Pros: I am a big fan of pull on jean shorts and these fit the bill perfect. Very easy construction.
    Cons: As with all pants/shorts patterns I had no end of trouble fitting them, BUT I think I’ve worked out my body now and how to quickly fit pants going forward! So not a con of the pattern itself, just my body challenges.

    The Wrap Up

    Strap yourself in for this read, it’s going to be a long one!

    I have had issues with pants/shorts since forever. I make them and they never fit right. It was so disheartening and honestly made me question my ability as a sewist. How can I sew the most complicated of tops, dresses and skirts and they look great, but pants? No deal. Every pair I made were ill fitting, clung to every lump and bump and half the time felt like my crotch was trying to eat the fabric.

    I have had the Iris shorts on my list to try for a while but was very afraid due to my aforementioned fit issues. However, I decided the time was right to try again and this time I enlisted the help of my good friend and sewing teacher, Annette.

    First I did my usual measuring, and decided from my measurements that I would be best with a size 20 waist and grade down to an 18. I cut them out and sewed them up with quiet confidence, THIS pair were going to fit…

    My first ill fitting pair

    Spoiler alert, they didn’t.

    BUT, I did learn a tonne from this pair. I bought the book ‘Ahead of the Curve’ by Jenny Rushmore from Cashmerette and from looking through her fit pics, I determined that I needed to do something with the crotch, and possibly the back crotch.

    So I set about making a second pair, this time FaceTiming Annette talking through my changes I wanted to make. I chose to add 1/2 an inch to both crotch curves and I scooped out both a little as well. After cutting these I eagerly sewed them up, this time they were going to be perfect.

    Second pair, my bum was eating the farbic

    Sequel spoiler, they still weren’t.

    By this stage I’m slowing loosing the will to dress my lower half. I really couldn’t understand what I was doing wrong. I sent fit pics to Annette again, we discussed what could be going on and decided I would bring them to our kids tennis lesson the next day to see what I needed to do. I must say, it was a bit of a giggle to sit there surrounded by other parents, shoving food in the 1yos face while the 5yo plays tennis, pouring over a pair of pants drawing on them to see what changes needed making.

    Annette gave a few suggestions for me to go home and try, but to be honest, I was a little done. I needed a pants break so I put them aside for about 3 weeks.

    Eventually, Annette and I were due to meet up. After shelving them for a few weeks, I thought it was time to get them out and get her to help me in person. Giving her the chance to check fit problems on my body.

    Once she was able to assess them on me in person, we talked about how we needed to raise the rise in both front and back. I have an Apron Tummy or Pannus Stomach, which everything I read about said I may need to make the crotch curve more of a J, but Annette advised against playing with the crotch too much if possible. In the end we settled on making a straight size 20 and adding 1.5 inches to both the front and back rises.

    I cut the new pieces out with no real gusto. Third time lucky right, but I didn’t want to get my hopes up.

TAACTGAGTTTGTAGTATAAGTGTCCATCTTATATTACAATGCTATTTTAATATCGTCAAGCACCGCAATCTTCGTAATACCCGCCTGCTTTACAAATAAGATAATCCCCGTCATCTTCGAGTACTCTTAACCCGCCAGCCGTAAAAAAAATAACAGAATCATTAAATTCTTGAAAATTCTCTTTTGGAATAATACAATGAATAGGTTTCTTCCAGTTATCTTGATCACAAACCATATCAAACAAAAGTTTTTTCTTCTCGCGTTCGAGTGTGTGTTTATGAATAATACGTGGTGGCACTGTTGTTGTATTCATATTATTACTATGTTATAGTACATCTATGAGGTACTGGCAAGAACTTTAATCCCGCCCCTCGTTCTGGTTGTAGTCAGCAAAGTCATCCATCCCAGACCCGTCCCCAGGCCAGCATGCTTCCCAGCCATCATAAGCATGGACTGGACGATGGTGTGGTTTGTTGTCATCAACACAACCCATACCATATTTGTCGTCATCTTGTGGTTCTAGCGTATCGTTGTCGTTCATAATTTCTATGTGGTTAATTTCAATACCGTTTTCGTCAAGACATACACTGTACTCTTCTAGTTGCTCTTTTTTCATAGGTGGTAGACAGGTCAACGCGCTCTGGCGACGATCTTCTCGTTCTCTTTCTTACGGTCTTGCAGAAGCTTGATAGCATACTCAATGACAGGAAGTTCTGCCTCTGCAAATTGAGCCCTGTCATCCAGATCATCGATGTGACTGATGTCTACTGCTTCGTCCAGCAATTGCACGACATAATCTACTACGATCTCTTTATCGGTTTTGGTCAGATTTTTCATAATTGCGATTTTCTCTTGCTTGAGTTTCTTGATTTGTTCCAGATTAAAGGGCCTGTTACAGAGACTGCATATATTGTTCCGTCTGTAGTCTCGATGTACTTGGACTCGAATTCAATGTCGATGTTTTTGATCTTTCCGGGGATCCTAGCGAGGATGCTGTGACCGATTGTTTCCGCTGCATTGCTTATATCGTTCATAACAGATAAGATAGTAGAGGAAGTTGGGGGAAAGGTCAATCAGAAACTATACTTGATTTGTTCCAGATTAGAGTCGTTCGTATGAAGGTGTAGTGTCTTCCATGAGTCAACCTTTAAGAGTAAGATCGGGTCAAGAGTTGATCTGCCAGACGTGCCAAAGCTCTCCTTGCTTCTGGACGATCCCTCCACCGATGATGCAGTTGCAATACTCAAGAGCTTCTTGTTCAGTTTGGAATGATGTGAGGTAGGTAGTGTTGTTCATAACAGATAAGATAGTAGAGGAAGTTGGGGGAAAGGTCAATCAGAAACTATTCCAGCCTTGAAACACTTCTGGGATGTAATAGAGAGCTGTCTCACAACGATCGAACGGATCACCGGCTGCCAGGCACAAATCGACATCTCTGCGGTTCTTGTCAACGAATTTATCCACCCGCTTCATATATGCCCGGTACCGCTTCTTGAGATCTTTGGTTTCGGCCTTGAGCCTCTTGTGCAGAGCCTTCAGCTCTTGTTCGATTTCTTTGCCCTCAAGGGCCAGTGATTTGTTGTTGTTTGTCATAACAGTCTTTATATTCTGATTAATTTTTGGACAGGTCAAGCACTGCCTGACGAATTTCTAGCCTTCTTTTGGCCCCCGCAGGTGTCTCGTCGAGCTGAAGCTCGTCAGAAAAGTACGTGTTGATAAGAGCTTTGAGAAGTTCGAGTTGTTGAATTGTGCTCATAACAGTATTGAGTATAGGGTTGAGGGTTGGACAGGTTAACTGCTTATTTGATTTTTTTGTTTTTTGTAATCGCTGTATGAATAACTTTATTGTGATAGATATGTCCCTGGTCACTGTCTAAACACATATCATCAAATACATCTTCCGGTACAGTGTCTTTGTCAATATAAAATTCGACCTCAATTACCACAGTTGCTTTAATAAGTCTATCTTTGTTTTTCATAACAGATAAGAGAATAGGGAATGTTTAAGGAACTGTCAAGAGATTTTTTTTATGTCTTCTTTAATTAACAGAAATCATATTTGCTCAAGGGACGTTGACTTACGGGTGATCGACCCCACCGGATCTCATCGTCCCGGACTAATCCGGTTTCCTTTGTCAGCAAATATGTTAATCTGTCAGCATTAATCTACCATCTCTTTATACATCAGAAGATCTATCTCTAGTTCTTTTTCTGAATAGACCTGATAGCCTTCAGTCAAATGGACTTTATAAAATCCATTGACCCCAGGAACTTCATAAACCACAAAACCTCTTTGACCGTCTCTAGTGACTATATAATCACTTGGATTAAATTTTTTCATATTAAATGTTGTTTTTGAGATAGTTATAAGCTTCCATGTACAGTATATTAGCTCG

Well, after I basted them quickly together, just to get an idea of fit, they were near enough PERFECT!

    As soon as I put them on we could see so many of the issues in the previous 2 pairs were eliminated. No smiling lines, no crotch and butt eating my fabric, no clinging to my apron accentuating the bulge. It all just skimmed over everything and fit just beautifully. I could have kissed Annette I was so happy!

    So, what next?

    Now that I appear to have ‘cracked’ the code to my body, I am going to try adding 1.5″ in the rise to all my pants going forward and see how that goes. I am also ready to try the Love Notions Glissando Shorts again I love this pattern and refuse to be beaten.

    I’d also like to point out a few things about fit.

    I asked Annette to try these shorts on, which she did. They fit her SO MUCH better. Like so much better. I asked if she would mind comparing measurements, which she didn’t. I’ll list them in a table to help visuliase

    Bust – 45″Bust – 45″
    Under Bust – 39.5″Under Bust – 36″
    Waist – 40″Waist – 39″
    Hips – 51″Hips – 47″
    Height – 5’2Height – 5’5
    Torso – 16.5″Torso – 19.5″

    As you can see from above, we both have the same bust size, but I have larger breasts. Meaning most of the time I need to do a Full Bust Adjustment and Annette never does. We also are very similar in the waist, but different in hips, however I carry all my weight in my tummy and Annette’s is more focused on her bum and thighs. So while I had to size up and add height to the rise, Annette was fine the way it was as she didn’t have her tummy altering where the waistband sat. Her torso is also shorter as she is shorter than me which effected where the waistband sat on her. It never ceases to amaze me how measurements can be very similar, yet have such drastic differences on a body. I happily gifted my first pair of shorts to her as they looked so great on her and I didn’t want them to go to waste.

    I guess the moral to my long pants tale is, never give up and invest some time and energy into reading about fitting and if you can, get yourself some lessons with an experienced sewist who can help nut out your fit issues. Lots of pattern companies have free fit tutorials so spend some time really looking at where the pants are not feeling good for you and what it could mean. Also try not to be discouraged. Keep trying till you find your perfect fit, but don’t put a timeline on it. I was frustrated I couldn’t work it out in a day, it’s taken me a year, but really, fitting is only learnt with time and patience.